Bryce Covert | Longreads | June 2018 | 10 minutes (2,546 words)
He was standing on the median of a busy road one morning in the dead of a Massachusetts winter. With bare hands, he clutched a sign asking for money. I was a freshman in college driving to CVS, warm in my car.
I grew up in a rural beach community, where I hadn’t encountered many panhandlers. My experiences with people asking strangers for money came from a few family treks into New York City. Still, I had somehow absorbed a lesson—either spoken or implied, I can’t quite remember—about how to react: Don’t give any money when people ask for it. Doing so will only lead to bad things. The bad things weren’t specified, but drugs and alcohol were likely culprits, with the idea being that giving money to an addict hurts more than it helps. So when I passed that man asking for change, I wasn’t sure what to do.
At CVS, as I picked up tissues and toilet paper, I decided to also buy a couple items that I thought would be better to give him than my money: cheap gloves and a package of pretzel rods. He could use something to cover his hands, I figured, and surely something to eat. Pretzels seemed good to me.
On my drive back to campus, he was still on the median. I stopped, rolled down my window, and handed him the bounty I had bought for him, feeling pleased with myself. That is, until he responded. He was thankful for the gloves and my intentions, he told me, but he wouldn’t be able to eat the pretzels. His teeth, which hadn’t been tended to by a dentist for some time, couldn’t bite anything so hard. Pretzels were useless to him.
I apologized and drove off, having no time to turn around and go back for a softer food before the start of classes. I was mortified and heartbroken. From that brief interaction, I learned an entirely new lesson: I can never know what someone else is going through, nor exactly what he needs. And the fact that I thought I did—both that I assumed that he would use cash for something nefarious, and that I could accurately decide what was better for him—was not just condescending, it was utterly wrong.
That second lesson stuck. Today I live in New York City, where the poverty rate is 20 percent and more than 76,000 people are homeless. When someone asks me for cash, I don’t second-guess what he wants it for. I don’t assume I know what he needs. I give him my money if I have some. In truth, Sir Angus Deaton, a Nobel Prize winner in economics, wrote in The Great Escape (2013), “there are no experts on what poor family ‘needs’—except perhaps the poor family itself.”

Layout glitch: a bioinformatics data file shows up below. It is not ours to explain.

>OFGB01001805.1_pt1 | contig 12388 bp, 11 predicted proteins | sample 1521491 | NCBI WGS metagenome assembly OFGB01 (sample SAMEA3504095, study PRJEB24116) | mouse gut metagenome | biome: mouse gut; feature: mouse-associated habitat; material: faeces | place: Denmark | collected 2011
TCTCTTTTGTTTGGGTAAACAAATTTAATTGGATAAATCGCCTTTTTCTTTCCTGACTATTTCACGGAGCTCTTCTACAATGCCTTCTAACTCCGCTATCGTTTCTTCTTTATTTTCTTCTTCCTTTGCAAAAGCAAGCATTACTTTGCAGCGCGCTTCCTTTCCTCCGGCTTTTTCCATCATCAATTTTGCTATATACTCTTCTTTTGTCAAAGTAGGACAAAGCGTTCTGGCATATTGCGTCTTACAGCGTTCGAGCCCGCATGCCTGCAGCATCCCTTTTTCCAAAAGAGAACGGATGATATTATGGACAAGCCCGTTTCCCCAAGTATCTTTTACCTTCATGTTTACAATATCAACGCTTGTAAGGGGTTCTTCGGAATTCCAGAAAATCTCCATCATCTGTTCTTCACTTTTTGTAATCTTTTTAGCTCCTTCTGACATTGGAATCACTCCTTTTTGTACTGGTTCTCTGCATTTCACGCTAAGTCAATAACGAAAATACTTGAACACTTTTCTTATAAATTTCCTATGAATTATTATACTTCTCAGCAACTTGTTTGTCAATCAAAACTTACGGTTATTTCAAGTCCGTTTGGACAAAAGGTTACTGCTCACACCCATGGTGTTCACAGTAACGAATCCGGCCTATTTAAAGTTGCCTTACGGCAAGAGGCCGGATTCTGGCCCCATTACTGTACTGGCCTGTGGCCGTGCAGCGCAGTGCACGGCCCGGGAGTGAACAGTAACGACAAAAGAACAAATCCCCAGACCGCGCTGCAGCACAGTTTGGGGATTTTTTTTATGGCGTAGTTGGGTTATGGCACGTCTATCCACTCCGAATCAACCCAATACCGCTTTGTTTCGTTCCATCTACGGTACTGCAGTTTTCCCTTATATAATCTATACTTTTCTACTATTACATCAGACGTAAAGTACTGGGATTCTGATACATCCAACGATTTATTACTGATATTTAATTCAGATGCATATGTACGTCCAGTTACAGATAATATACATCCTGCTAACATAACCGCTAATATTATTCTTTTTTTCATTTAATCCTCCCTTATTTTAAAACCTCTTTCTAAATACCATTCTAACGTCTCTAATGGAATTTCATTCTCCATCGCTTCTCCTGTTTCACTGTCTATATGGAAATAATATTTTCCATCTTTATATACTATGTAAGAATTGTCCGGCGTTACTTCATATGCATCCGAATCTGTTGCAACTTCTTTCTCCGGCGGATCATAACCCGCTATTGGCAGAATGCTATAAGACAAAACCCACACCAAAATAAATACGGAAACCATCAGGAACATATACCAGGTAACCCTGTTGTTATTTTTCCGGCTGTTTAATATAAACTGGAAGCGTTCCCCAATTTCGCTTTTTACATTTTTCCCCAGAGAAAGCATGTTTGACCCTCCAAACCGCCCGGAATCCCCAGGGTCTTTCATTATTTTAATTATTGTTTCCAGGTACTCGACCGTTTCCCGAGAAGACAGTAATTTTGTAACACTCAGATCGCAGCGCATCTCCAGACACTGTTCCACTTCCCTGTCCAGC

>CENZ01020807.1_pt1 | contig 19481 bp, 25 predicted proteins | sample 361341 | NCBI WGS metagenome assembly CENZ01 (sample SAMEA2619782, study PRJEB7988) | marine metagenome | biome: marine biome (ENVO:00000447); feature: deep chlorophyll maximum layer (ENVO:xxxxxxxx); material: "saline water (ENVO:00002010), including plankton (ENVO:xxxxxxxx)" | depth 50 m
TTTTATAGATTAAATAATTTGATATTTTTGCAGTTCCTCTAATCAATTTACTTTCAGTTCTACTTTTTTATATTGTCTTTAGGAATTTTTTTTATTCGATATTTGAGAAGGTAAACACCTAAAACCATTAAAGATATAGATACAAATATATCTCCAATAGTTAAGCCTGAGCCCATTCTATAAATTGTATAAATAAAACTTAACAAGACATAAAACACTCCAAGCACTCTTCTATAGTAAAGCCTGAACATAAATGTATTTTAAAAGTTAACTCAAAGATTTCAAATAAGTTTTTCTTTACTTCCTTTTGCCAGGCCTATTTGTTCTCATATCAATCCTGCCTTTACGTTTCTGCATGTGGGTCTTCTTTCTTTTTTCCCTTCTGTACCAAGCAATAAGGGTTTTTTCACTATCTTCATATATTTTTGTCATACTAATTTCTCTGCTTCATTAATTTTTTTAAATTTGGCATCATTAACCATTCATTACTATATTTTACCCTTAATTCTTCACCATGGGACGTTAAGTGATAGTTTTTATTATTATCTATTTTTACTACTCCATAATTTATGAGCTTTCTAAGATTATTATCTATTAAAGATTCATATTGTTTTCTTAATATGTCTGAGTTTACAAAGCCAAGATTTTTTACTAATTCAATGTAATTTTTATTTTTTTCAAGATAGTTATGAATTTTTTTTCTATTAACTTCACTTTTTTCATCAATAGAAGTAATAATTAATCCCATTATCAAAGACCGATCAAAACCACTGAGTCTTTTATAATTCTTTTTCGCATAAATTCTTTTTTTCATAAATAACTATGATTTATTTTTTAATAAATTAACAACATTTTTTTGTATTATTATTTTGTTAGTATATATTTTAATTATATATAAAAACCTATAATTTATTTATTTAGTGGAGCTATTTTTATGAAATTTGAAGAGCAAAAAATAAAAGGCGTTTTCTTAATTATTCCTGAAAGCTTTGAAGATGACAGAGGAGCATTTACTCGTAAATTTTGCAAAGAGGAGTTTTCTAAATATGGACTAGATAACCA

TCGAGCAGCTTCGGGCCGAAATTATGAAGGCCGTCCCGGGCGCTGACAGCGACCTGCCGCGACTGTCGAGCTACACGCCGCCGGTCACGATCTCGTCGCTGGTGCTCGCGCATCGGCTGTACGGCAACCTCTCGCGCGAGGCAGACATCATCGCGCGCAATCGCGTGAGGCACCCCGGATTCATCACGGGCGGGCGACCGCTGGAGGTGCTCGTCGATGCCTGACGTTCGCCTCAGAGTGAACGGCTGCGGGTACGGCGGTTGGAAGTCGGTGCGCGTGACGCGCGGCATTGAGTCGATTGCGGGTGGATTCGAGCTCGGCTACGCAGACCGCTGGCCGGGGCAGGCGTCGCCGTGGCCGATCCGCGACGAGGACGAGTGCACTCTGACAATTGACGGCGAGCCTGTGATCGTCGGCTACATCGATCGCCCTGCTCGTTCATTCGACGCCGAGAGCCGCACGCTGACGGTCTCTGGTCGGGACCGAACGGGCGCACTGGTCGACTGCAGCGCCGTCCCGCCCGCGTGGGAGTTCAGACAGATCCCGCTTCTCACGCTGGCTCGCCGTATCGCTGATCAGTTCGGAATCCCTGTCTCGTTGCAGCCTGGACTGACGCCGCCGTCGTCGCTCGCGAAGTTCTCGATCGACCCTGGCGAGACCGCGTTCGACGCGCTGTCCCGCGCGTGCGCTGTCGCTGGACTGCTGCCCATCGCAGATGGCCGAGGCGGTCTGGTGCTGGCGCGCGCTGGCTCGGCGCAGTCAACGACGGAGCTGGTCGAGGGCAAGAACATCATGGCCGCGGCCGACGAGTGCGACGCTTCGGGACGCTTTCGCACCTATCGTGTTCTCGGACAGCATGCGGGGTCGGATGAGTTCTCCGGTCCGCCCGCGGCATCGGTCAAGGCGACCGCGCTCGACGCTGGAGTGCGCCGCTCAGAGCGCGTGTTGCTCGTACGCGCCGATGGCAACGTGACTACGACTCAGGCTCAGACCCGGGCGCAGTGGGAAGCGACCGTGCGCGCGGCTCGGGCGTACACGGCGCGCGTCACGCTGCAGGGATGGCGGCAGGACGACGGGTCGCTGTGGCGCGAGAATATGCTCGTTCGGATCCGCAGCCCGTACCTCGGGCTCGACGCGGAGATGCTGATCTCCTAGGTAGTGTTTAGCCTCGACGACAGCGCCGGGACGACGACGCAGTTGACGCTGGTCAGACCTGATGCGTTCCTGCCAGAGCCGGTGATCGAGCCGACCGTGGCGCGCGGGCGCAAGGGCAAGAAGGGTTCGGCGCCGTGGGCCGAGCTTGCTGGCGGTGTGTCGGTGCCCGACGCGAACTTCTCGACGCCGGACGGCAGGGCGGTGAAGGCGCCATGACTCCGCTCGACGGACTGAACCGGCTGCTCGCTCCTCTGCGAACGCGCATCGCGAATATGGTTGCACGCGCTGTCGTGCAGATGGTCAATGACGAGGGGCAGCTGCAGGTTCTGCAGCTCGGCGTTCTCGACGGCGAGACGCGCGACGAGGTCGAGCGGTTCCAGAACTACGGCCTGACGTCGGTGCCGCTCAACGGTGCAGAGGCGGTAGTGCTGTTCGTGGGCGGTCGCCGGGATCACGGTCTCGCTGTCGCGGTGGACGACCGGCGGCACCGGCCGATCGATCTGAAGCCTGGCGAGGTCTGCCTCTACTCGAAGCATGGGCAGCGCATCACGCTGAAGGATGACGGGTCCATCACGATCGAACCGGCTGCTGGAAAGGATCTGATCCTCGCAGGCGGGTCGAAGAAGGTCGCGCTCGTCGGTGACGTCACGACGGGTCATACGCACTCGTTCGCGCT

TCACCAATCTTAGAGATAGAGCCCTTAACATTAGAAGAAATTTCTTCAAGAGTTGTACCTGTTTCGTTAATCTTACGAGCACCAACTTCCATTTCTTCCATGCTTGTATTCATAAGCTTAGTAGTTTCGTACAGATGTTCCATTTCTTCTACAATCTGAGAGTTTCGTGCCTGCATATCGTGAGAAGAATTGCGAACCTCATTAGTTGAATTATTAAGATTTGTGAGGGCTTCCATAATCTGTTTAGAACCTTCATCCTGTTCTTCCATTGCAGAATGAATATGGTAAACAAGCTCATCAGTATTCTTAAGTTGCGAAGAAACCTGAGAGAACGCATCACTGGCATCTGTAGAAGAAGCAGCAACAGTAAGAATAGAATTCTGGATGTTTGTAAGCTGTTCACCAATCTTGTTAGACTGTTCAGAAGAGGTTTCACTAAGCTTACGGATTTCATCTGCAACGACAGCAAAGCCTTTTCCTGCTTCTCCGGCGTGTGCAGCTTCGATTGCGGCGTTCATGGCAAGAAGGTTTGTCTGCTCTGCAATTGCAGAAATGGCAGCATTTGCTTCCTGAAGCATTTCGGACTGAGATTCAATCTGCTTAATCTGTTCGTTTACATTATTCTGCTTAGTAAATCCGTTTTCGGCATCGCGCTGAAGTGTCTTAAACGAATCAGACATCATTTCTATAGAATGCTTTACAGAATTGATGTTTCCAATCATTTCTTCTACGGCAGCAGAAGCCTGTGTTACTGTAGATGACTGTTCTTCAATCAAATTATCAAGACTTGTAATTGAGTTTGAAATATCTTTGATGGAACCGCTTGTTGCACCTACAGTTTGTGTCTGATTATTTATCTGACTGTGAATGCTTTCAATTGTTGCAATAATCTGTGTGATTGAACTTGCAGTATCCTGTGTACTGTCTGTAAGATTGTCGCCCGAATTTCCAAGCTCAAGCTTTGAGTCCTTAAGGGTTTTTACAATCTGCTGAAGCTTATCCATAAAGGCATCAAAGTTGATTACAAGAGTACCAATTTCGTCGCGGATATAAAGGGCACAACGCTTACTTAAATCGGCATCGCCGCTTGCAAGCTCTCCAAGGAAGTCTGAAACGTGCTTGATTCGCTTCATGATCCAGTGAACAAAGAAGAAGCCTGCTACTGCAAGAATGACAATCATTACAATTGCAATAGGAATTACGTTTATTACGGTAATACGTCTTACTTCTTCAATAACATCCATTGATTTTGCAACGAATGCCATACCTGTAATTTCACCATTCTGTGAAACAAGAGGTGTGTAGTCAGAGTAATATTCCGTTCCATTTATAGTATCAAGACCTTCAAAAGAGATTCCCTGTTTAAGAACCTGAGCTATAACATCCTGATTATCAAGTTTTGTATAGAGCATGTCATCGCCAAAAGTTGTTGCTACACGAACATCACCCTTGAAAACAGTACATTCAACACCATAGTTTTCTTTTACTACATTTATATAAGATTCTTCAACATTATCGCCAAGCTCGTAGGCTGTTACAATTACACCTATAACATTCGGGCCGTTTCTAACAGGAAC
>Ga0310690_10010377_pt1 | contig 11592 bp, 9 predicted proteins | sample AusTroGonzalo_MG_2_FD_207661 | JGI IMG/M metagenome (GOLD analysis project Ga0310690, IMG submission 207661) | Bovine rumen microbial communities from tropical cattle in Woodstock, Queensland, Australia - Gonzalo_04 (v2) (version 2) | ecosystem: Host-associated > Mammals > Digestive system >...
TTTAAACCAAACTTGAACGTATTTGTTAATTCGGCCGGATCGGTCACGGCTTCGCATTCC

More than half a million people are homeless in the United States, and over 40 million people live in poverty. Across the country, on any given night, there are almost 200,000 people who have no indoor place to sleep. Almost a quarter of all homeless people live in New York City or Los Angeles, with a number of other major cities dealing with growing crises of their own. Many people living on the street rely in part on the kindness of strangers, asking for spare change. And thus many people of greater means are faced with a question: if someone asks for money, should we give it to them? Will it do more harm than good? Or should we give what we can without worry?
The overarching message from governments big and small is that panhandlers are scamming the public and shouldn’t be indulged. When the National Law Center on Homelessness & Poverty surveyed the policies of 187 cities across the country, it found that more than a quarter ban panhandling outright and nearly two-thirds prohibit it in certain places. Some city governments have even run ad campaigns discouraging people from giving money to those who ask for it.
Yet on the whole, all the evidence, from the statistical to the spiritual, points in one direction: if you can give, you should give. It won’t solve the problems of mass homelessness or impoverishment. But it will improve someone’s life ever so slightly and briefly. “People are in dire straits and raising money for bare necessities,” Jerry Jones, policy director at the Inner City Law Center, told me. They might be trying to collect enough to pay for a room for the night. They might need bus fare or gas to get to an appointment. Paul Boden, executive director of Western Regional Advocacy Project, an organization that supports the homeless, has panhandled in the past. “We live in a capitalist system and we live under a neoliberal government, so a human right to money or housing or health care or education—these don’t exist,” he said.
A 2013 survey found that most panhandlers in the neighborhoods surrounding San Francisco’s Union Square netted $25 or less a day, and 94 percent of them spent the money on food. In 2010, a more casual investigation by a reporter at The Toronto Star found that when he gave people $50 and $75 in MasterCard gift cards, most of the money was spent on restaurant meals or groceries, with a far smaller portion spent on liquor and cigarettes.